Regan Oey grew up in Vancouver with his mother and two siblings. He went to Vancouver College and excelled in his studies, becoming class valedictorian and participating in both athletics—he was on the football and basketball team—and in community service, volunteering in Vancouver’s Downtown Eastside. That volunteer service, undertaken to fulfill a religion requirement, turned into something much more meaningful for Regan. “I learned a lot from that experience, making connections with the residents,” he explains. “It was an incredible experience.”
It was going to have more of an impact on his life than he knew: Regan’s academic and athletic achievements, combined with his leadership, made him an excellent candidate for a UBC Centennial Leaders Award.
“I watched my mom work three jobs as a single parent. I didn’t really see her. I felt I owed a lot to her, and maybe I should work after high school and help her—why would I make this choice to go to university, when the need was not as immediate as other things we were dealing with?” he says. He started thinking about jobs he could pursue after high school—but submitted his application to UBC anyway. And when he submitted it, he also included a general application for an award, in the hopes of some financial help to support his education.
He was accepted to UBC, but didn’t immediately accept the offer—not until he got the call he had received the Centennial Leaders award. “It was a shock and a surprise. You never expect it, especially an award of this magnitude.” He says. He admits it was overwhelming, and he immediately called his mother, overcome with emotion. “And when enrollment services called, I then accepted the offer within five seconds!”
He’s currently in his second year at UBC, studying cognitive systems. “I’ve always been interested in why people are the way they are,” he says. “I would see people in the Downtown Eastside and ask how they ended up there. I would hear hundreds of stories.” The potential to make new discoveries in psychology to help people is what’s now driving him. “Hopefully I’ll answer them one day but I have a long way to go!”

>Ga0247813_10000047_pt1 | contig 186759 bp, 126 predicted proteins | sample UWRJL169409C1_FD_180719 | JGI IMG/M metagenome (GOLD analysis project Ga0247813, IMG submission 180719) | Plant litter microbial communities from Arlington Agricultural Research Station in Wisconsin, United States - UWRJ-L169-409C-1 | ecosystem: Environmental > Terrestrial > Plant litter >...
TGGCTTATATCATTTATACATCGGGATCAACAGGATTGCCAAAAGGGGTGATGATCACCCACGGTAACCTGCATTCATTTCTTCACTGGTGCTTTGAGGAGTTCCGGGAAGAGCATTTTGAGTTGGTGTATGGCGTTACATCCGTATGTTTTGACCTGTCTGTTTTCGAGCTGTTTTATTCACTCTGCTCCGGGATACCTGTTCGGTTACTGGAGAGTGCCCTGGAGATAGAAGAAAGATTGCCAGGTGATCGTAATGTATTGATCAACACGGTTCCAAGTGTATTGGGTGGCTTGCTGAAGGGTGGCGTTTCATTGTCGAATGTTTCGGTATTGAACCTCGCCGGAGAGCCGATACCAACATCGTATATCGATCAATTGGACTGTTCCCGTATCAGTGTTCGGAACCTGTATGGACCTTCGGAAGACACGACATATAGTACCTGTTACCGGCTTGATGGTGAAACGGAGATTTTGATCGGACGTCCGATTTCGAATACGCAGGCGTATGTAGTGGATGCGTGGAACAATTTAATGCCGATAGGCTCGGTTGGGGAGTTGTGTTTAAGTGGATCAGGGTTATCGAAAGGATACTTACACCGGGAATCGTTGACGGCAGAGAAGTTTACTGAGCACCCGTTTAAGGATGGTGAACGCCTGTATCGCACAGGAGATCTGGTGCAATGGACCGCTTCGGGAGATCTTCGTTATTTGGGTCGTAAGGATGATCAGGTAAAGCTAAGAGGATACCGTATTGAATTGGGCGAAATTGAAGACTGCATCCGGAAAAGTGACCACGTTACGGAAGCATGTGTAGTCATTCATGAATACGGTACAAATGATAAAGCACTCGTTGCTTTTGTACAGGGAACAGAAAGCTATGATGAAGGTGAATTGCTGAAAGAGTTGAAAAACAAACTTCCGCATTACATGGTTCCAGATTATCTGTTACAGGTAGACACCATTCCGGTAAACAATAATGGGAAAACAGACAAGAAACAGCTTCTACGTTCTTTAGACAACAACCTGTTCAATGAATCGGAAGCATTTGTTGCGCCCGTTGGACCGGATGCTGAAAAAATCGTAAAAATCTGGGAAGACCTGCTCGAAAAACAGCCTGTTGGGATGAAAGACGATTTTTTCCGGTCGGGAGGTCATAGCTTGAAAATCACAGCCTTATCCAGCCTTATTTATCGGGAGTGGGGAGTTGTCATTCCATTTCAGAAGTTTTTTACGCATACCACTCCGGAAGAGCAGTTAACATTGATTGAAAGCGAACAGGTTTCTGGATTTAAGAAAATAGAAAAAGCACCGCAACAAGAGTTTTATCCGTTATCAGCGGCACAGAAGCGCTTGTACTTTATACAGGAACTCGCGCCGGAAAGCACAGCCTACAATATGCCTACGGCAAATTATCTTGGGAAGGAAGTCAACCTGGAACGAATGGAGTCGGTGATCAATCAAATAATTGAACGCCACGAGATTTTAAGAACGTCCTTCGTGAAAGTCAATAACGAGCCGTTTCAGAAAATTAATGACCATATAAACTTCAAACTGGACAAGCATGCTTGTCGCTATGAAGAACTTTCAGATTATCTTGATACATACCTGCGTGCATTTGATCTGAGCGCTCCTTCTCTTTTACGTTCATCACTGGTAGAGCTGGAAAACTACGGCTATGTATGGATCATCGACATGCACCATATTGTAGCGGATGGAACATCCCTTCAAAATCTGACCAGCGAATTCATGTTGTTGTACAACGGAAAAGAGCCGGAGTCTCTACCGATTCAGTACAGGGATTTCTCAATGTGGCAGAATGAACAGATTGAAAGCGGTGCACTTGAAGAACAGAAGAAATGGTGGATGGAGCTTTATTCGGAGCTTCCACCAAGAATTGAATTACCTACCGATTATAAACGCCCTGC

There aren’t many days that go by when he doesn’t realize how lucky he is to have his award. “I know students in financial need and I know how that feels. All of my friends work. It’s not uncommon to go to a lecture, then go straight to work, and then try and get a jump on their homework. I hear so often ‘I wasn’t able to do this because I was working’ or ‘I was too tired.’”
He wants everyone to know what a difference the award has made in his life. Instead of spending time at a part-time job, he is volunteering on a project to broaden the knowledge of Indigenous history and culture in high schools in Vancouver—one of several causes that he’s passionate about, trying to contribute to his community. “I’d like to combat the homeless problem in Vancouver,” he says. And to do that, he’s trying to tap into all that UBC has to offer—all the people and resources and connections he can make that will ultimately help him help others.
“It’s a big step to look at youth or students in high school and say ‘you’re going to do great things’,” he says. “It’s a little bit of a risk investing in people.” But he also says it’s not just him who benefits: “You have no idea what this has done for me, how many doors it has opened for me and my family. And in turn, it makes me want to give back.” He wants UBC donors to know just one thing, “For someone to take a chance on me, I hope they know that I’m going to make the world a better place. And if more donors are able to do that for other students, the impact they will have is immeasurable.”
To read more about the impact of donor awards, and how you can help, please read this year’s issue of Changing Worlds.